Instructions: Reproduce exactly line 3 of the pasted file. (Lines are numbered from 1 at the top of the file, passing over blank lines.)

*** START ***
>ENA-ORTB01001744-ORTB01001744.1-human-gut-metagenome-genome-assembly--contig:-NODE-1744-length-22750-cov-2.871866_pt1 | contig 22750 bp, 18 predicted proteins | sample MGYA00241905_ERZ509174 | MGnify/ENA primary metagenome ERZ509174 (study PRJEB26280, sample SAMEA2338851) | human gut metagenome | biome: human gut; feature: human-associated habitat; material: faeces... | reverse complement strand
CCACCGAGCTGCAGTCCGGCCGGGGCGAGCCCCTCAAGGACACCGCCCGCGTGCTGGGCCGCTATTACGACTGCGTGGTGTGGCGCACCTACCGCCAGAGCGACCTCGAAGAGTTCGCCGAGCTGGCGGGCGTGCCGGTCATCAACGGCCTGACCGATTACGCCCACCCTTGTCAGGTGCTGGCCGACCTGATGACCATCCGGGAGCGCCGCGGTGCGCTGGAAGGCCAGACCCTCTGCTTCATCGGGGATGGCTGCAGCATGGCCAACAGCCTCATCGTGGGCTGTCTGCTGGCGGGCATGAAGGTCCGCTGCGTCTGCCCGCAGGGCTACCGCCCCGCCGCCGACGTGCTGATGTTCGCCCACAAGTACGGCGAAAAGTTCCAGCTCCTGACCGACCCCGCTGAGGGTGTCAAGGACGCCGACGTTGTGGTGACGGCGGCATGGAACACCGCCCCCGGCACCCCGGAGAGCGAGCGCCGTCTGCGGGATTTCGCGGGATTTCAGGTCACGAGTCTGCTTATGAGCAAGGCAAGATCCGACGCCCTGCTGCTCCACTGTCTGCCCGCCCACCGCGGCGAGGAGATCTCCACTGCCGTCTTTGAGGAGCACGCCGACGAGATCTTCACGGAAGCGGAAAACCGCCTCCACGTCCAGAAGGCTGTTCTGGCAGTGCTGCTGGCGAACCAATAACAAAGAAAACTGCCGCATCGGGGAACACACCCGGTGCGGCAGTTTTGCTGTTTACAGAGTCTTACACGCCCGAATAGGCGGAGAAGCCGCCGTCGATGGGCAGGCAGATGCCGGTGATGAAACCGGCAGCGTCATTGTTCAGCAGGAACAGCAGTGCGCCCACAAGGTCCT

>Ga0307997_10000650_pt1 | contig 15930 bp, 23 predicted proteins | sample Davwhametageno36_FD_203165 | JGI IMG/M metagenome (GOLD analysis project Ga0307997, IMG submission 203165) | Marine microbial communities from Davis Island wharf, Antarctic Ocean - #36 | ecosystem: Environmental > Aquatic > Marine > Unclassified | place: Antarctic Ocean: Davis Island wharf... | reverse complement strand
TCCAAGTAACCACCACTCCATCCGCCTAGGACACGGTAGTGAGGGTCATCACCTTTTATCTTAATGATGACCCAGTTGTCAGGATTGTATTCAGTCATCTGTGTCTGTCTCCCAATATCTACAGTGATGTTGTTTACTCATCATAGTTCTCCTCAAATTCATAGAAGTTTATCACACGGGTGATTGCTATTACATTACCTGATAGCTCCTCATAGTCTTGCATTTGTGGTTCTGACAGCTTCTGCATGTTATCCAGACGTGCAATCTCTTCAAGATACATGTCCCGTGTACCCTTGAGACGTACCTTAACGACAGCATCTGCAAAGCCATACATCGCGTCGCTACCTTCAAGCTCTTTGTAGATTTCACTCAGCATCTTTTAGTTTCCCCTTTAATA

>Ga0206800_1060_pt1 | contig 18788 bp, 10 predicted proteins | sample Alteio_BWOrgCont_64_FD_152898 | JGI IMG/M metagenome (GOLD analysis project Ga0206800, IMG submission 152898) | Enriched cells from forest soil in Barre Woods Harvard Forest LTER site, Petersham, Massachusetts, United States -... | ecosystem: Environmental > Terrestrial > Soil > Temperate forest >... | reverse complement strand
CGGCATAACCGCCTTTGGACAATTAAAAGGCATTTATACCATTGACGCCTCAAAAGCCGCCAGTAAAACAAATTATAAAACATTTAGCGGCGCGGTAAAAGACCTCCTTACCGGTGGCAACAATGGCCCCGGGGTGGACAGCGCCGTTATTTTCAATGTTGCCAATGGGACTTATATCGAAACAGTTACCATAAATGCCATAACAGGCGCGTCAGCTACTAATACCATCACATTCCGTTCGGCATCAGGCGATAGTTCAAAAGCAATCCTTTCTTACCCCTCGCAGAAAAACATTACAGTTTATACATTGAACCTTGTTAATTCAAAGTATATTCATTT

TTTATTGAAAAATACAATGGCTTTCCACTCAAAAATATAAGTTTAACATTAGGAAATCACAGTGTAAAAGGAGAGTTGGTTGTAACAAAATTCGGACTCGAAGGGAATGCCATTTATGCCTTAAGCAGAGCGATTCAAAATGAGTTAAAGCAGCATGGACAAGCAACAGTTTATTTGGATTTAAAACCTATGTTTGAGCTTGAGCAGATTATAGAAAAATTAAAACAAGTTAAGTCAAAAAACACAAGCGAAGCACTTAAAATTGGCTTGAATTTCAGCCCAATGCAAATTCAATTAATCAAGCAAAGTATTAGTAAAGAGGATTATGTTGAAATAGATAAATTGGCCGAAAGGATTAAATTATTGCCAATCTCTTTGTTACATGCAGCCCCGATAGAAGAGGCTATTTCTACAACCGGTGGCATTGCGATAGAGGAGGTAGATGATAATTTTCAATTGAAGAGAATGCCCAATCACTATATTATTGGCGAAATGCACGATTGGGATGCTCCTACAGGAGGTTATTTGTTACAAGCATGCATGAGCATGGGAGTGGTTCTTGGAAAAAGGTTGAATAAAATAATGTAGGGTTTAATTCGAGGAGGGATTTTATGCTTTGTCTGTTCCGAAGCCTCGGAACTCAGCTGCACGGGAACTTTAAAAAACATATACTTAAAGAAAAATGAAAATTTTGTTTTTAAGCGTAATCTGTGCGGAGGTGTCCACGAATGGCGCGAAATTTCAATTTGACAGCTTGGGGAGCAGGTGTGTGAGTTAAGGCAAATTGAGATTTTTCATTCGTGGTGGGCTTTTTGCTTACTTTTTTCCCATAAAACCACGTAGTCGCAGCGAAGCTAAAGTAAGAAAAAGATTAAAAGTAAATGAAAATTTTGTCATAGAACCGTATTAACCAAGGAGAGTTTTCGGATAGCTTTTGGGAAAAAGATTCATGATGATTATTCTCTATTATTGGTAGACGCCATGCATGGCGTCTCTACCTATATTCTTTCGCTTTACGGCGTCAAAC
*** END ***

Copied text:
>Ga0307997_10000650_pt1 | contig 15930 bp, 23 predicted proteins | sample Davwhametageno36_FD_203165 | JGI IMG/M metagenome (GOLD analysis project Ga0307997, IMG submission 203165) | Marine microbial communities from Davis Island wharf, Antarctic Ocean - #36 | ecosystem: Environmental > Aquatic > Marine > Unclassified | place: Antarctic Ocean: Davis Island wharf... | reverse complement strand